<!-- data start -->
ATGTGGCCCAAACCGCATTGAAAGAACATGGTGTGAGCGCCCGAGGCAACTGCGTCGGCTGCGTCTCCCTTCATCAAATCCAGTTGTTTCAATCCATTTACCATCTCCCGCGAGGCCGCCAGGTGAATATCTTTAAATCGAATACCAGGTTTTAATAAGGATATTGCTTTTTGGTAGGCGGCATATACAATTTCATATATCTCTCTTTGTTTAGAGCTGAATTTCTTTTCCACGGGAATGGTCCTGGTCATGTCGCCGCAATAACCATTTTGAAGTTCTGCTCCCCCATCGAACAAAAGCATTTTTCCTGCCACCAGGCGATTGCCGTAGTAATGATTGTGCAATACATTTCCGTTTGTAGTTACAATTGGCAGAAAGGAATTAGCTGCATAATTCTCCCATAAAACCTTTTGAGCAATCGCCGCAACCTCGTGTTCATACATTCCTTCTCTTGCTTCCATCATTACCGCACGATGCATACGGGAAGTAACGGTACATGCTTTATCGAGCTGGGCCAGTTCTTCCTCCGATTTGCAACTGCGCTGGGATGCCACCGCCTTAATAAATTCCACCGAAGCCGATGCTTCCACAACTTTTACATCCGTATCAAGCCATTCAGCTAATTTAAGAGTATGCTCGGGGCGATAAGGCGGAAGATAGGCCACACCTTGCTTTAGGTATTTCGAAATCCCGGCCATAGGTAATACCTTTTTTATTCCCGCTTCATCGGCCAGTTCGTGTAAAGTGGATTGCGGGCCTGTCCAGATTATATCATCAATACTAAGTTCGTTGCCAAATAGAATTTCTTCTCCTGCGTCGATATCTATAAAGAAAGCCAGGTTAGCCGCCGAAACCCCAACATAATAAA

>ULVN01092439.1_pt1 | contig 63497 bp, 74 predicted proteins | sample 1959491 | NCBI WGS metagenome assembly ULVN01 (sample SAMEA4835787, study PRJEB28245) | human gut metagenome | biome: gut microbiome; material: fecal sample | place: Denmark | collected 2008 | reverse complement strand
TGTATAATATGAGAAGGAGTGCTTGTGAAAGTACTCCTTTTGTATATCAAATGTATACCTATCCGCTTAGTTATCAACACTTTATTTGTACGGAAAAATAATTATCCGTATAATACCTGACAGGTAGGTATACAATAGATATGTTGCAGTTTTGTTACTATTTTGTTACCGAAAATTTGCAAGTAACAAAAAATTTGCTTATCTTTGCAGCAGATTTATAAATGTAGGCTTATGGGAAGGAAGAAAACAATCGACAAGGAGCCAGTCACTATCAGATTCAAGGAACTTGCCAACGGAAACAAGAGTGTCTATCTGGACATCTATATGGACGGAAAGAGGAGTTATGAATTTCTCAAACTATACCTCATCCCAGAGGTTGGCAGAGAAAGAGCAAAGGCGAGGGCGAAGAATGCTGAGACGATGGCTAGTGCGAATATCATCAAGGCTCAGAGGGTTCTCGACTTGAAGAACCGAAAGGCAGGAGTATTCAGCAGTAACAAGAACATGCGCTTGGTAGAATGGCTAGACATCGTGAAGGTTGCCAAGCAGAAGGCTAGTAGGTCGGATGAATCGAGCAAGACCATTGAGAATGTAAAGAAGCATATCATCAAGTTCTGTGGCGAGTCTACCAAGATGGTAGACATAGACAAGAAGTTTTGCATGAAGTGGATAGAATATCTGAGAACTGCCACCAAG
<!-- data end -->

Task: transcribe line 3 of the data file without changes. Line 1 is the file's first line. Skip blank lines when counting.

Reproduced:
TGTATAATATGAGAAGGAGTGCTTGTGAAAGTACTCCTTTTGTATATCAAATGTATACCTATCCGCTTAGTTATCAACACTTTATTTGTACGGAAAAATAATTATCCGTATAATACCTGACAGGTAGGTATACAATAGATATGTTGCAGTTTTGTTACTATTTTGTTACCGAAAATTTGCAAGTAACAAAAAATTTGCTTATCTTTGCAGCAGATTTATAAATGTAGGCTTATGGGAAGGAAGAAAACAATCGACAAGGAGCCAGTCACTATCAGATTCAAGGAACTTGCCAACGGAAACAAGAGTGTCTATCTGGACATCTATATGGACGGAAAGAGGAGTTATGAATTTCTCAAACTATACCTCATCCCAGAGGTTGGCAGAGAAAGAGCAAAGGCGAGGGCGAAGAATGCTGAGACGATGGCTAGTGCGAATATCATCAAGGCTCAGAGGGTTCTCGACTTGAAGAACCGAAAGGCAGGAGTATTCAGCAGTAACAAGAACATGCGCTTGGTAGAATGGCTAGACATCGTGAAGGTTGCCAAGCAGAAGGCTAGTAGGTCGGATGAATCGAGCAAGACCATTGAGAATGTAAAGAAGCATATCATCAAGTTCTGTGGCGAGTCTACCAAGATGGTAGACATAGACAAGAAGTTTTGCATGAAGTGGATAGAATATCTGAGAACTGCCACCAAG